Police release video of last moments of fatal crash in bid to influence young people

12.00 | 13 October 2015 | | 5 comments

The families of two young men who lost their lives in a crash in April this year have supported the release of a video which captured their last moments as they sped to their deaths.

Driver Kyle Careford, 20, and Michael Owen, 21, both died instantly when the red Renault Clio they were in crashed into a church wall in the early hours of 12 April. Michael had been videoing their journey as they sped at up to 90mph through the Sussex countryside.

The video was shown at the inquest into their deaths on 6 October and the families hope that other young drivers will take notice of the perils of driving irresponsibly.

The inquest heard how the two friends had both taken a cocktail of prescribed and illegal drugs that would have resulted in severe toxicity and have had a severely detrimental effect on Kyle’s ability to control the car. This was compounded by his inexperience – he did not have a licence and was uninsured to drive the car, which was owned by Michael.

On the video, the pair can be seen and heard laughing, chatting and singing as Michael appears to be giving Kyle a driving lesson. The car, travelling well in excess of the 30mph speed limit, careered off the B2100, smashing through a wall into the grounds of St Michael and All Saints church.

Michael’s mother, Kat, said: “We bring our children up teaching them right from wrong. We guide them and give them our advice and hope they listen, but once they are adults we hope they make the right choices.

"I really don’t know why the boys chose to do what they did, but I blame them both for the decisions they made on this night.

"If all this stops one person from making the same mistake, then some good has come from showing this video. I’m hoping it will have an impact on young people and make them see that a bit of fun can have such devastating consequences.

"I would like all the young people out there to take notice and realise that you are not invincible and take seriously how precious your lives are to yourselves and others. I want young drivers to consider how much devastation it causes to the families and loved ones that are left behind.”

Chief inspector Phil Nicholas, Surrey and Sussex road policing unit, said: "I cannot overstate the courage of both families in working with us to release this video and to add their words and thoughts about it.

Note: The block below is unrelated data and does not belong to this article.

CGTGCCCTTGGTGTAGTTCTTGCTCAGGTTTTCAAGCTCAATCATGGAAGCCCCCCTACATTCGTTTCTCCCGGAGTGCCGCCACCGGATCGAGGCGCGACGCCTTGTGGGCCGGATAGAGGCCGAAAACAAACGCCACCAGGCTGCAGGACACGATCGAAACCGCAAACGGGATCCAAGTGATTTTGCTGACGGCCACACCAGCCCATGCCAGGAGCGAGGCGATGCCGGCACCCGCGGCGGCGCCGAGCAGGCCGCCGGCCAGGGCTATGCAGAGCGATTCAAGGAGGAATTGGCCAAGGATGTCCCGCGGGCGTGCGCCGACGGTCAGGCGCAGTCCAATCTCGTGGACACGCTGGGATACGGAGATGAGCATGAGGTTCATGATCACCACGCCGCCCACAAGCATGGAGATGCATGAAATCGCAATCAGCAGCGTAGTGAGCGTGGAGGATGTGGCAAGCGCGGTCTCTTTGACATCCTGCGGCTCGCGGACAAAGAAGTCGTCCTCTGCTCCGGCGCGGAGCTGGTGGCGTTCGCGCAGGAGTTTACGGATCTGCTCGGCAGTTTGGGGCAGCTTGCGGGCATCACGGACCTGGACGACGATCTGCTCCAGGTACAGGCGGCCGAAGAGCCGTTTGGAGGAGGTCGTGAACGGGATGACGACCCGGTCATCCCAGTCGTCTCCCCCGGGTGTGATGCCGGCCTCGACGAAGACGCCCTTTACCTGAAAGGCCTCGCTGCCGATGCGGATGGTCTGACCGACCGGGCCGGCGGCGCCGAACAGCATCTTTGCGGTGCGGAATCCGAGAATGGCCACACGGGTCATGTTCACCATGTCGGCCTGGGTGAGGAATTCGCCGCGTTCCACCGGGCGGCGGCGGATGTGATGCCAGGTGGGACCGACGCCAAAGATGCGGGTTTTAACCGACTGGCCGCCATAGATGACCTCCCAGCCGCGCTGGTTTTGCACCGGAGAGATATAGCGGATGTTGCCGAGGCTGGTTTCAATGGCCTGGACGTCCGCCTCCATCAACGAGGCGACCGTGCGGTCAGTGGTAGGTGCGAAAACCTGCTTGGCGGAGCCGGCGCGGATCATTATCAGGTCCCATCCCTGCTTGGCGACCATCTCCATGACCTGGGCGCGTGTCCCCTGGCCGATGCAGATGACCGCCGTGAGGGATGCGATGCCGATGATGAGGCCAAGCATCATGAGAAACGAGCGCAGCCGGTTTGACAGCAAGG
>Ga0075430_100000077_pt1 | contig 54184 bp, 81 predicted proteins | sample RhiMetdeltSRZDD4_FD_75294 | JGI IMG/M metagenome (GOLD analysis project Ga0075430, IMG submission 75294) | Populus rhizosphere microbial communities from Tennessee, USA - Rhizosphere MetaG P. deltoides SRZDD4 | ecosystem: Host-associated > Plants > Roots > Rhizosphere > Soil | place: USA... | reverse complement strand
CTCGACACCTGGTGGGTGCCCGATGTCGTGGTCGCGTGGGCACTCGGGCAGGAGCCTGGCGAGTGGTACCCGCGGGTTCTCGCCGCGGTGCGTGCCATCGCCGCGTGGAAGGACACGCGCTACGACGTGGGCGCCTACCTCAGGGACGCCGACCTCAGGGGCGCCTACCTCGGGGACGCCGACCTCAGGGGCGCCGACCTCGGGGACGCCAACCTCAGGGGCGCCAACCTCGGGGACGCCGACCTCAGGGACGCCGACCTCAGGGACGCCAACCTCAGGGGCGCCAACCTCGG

“Sadly, my officers have to deal with the aftermath of fatal collisions on an all too regular basis, but the loss of two young lives in this incident in such circumstances is in equal measure shocking and frustrating.”


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    Such behaviour and its consequences would be a thing of the past with driverless cars. I’m not a huge fan of the idea, but you can’t argue against them in these scenarios – and lots of others if we’re being honest. Or as a half-way house measure, in-built technology which would automatically intervene if it senses a vehicle is being driven wildly. i.e. limp-home mode.

    Hugh Jones, Cheshire
    Agree (0) | Disagree (0)

    Seat belt wearing may be simply down to force of habit, and one which may have aided their feeling of invulnerability. Despite the passenger repeatedly saying “slow down”, the Play Station mode was full on. The senses drugged from reality.

    Derek Reynolds, Salop.
    Agree (0) | Disagree (0)

    Many contributory factors appear to have been involved: drugs, inattention, speeding, inexperience and probably loss of control but what policies should be considered? It seems unlikely that lowering the speed limit, even to 20mph, traffic calming, speed cameras etc would have prevented it but there is one policy that might have – Police in a marked traffic car. Would the resources spent on other road safety policies have been better spent on keeping traffic Police at full strength? If only there were some evidence that could inform us. Duncan makes an interesting observation. Why did they put their seat belts on, it certainly wasn’t because they were afraid of being prosecuted for no seat-belt?

    It is very brave of the relatives to allow the video to be made public and I do hope that that decision means that others will not have to suffer the same tragedy.

    Dave Finney, Slough
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    They may well have been breaking every rule in the book and out of their tiny minds on drugs, but they were wearing their seatbelts! Can one of the behaviourists here explain that one for me?

    Duncan MacKillop. No surprise – No accident.
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    I’m not sure of the value of this sort of thing. If the two occupants had, immediately prior to their journey, been shown an identical video – either a real incident or a mock-up – I’m not convinced it would necessarily have caused them to alter their behaviour anyway.

    Also, I wonder how the families would have felt if the two occupants had survived unscathed but instead had killed two innocent pedestrians or cyclists (in the wrong place at the wrong time). Would they still have wanted the video of their sons’ behaviour to be released for all to see, ‘in the interests of preventing a similar incident’, I wonder? i.e. exactly the same irresponsible behaviour, but tragic consequences for others instead. (Hope that’s not too cynical.)

    Hugh Jones, Cheshire
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